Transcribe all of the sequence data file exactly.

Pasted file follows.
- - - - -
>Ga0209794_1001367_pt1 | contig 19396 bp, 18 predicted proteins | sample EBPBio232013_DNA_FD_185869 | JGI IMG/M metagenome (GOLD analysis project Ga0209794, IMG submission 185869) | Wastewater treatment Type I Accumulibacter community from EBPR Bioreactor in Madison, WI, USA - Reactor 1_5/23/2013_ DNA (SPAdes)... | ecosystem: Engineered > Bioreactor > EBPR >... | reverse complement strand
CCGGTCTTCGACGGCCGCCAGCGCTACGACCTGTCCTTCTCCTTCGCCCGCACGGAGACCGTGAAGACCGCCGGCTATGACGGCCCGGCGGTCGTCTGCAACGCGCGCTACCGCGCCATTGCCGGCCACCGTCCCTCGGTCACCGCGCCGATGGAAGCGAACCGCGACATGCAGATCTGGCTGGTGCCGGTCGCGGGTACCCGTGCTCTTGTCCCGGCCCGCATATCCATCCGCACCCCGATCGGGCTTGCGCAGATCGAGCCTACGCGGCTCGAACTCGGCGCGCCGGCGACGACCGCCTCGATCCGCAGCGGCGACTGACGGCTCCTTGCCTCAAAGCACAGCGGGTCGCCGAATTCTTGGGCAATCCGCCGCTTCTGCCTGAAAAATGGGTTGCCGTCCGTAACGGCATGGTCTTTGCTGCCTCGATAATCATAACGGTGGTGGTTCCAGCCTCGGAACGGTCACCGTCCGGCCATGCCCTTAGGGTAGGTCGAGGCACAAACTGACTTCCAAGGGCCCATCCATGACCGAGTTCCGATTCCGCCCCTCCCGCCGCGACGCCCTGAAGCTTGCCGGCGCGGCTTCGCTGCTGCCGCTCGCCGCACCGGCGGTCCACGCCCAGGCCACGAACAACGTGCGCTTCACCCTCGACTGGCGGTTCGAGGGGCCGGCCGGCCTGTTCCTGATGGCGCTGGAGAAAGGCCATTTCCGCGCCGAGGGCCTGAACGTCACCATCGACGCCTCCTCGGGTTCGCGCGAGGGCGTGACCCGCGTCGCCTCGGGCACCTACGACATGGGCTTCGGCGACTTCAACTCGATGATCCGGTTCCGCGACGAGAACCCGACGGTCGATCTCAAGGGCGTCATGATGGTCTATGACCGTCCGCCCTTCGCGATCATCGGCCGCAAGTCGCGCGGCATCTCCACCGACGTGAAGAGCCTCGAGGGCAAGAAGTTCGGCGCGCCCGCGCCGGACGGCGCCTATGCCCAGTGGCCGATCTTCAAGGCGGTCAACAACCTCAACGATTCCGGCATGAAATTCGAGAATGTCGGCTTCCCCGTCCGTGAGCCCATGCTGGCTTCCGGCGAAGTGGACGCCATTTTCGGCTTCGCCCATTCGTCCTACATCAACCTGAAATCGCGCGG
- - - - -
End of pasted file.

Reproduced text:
>Ga0209794_1001367_pt1 | contig 19396 bp, 18 predicted proteins | sample EBPBio232013_DNA_FD_185869 | JGI IMG/M metagenome (GOLD analysis project Ga0209794, IMG submission 185869) | Wastewater treatment Type I Accumulibacter community from EBPR Bioreactor in Madison, WI, USA - Reactor 1_5/23/2013_ DNA (SPAdes)... | ecosystem: Engineered > Bioreactor > EBPR >... | reverse complement strand
CCGGTCTTCGACGGCCGCCAGCGCTACGACCTGTCCTTCTCCTTCGCCCGCACGGAGACCGTGAAGACCGCCGGCTATGACGGCCCGGCGGTCGTCTGCAACGCGCGCTACCGCGCCATTGCCGGCCACCGTCCCTCGGTCACCGCGCCGATGGAAGCGAACCGCGACATGCAGATCTGGCTGGTGCCGGTCGCGGGTACCCGTGCTCTTGTCCCGGCCCGCATATCCATCCGCACCCCGATCGGGCTTGCGCAGATCGAGCCTACGCGGCTCGAACTCGGCGCGCCGGCGACGACCGCCTCGATCCGCAGCGGCGACTGACGGCTCCTTGCCTCAAAGCACAGCGGGTCGCCGAATTCTTGGGCAATCCGCCGCTTCTGCCTGAAAAATGGGTTGCCGTCCGTAACGGCATGGTCTTTGCTGCCTCGATAATCATAACGGTGGTGGTTCCAGCCTCGGAACGGTCACCGTCCGGCCATGCCCTTAGGGTAGGTCGAGGCACAAACTGACTTCCAAGGGCCCATCCATGACCGAGTTCCGATTCCGCCCCTCCCGCCGCGACGCCCTGAAGCTTGCCGGCGCGGCTTCGCTGCTGCCGCTCGCCGCACCGGCGGTCCACGCCCAGGCCACGAACAACGTGCGCTTCACCCTCGACTGGCGGTTCGAGGGGCCGGCCGGCCTGTTCCTGATGGCGCTGGAGAAAGGCCATTTCCGCGCCGAGGGCCTGAACGTCACCATCGACGCCTCCTCGGGTTCGCGCGAGGGCGTGACCCGCGTCGCCTCGGGCACCTACGACATGGGCTTCGGCGACTTCAACTCGATGATCCGGTTCCGCGACGAGAACCCGACGGTCGATCTCAAGGGCGTCATGATGGTCTATGACCGTCCGCCCTTCGCGATCATCGGCCGCAAGTCGCGCGGCATCTCCACCGACGTGAAGAGCCTCGAGGGCAAGAAGTTCGGCGCGCCCGCGCCGGACGGCGCCTATGCCCAGTGGCCGATCTTCAAGGCGGTCAACAACCTCAACGATTCCGGCATGAAATTCGAGAATGTCGGCTTCCCCGTCCGTGAGCCCATGCTGGCTTCCGGCGAAGTGGACGCCATTTTCGGCTTCGCCCATTCGTCCTACATCAACCTGAAATCGCGCGG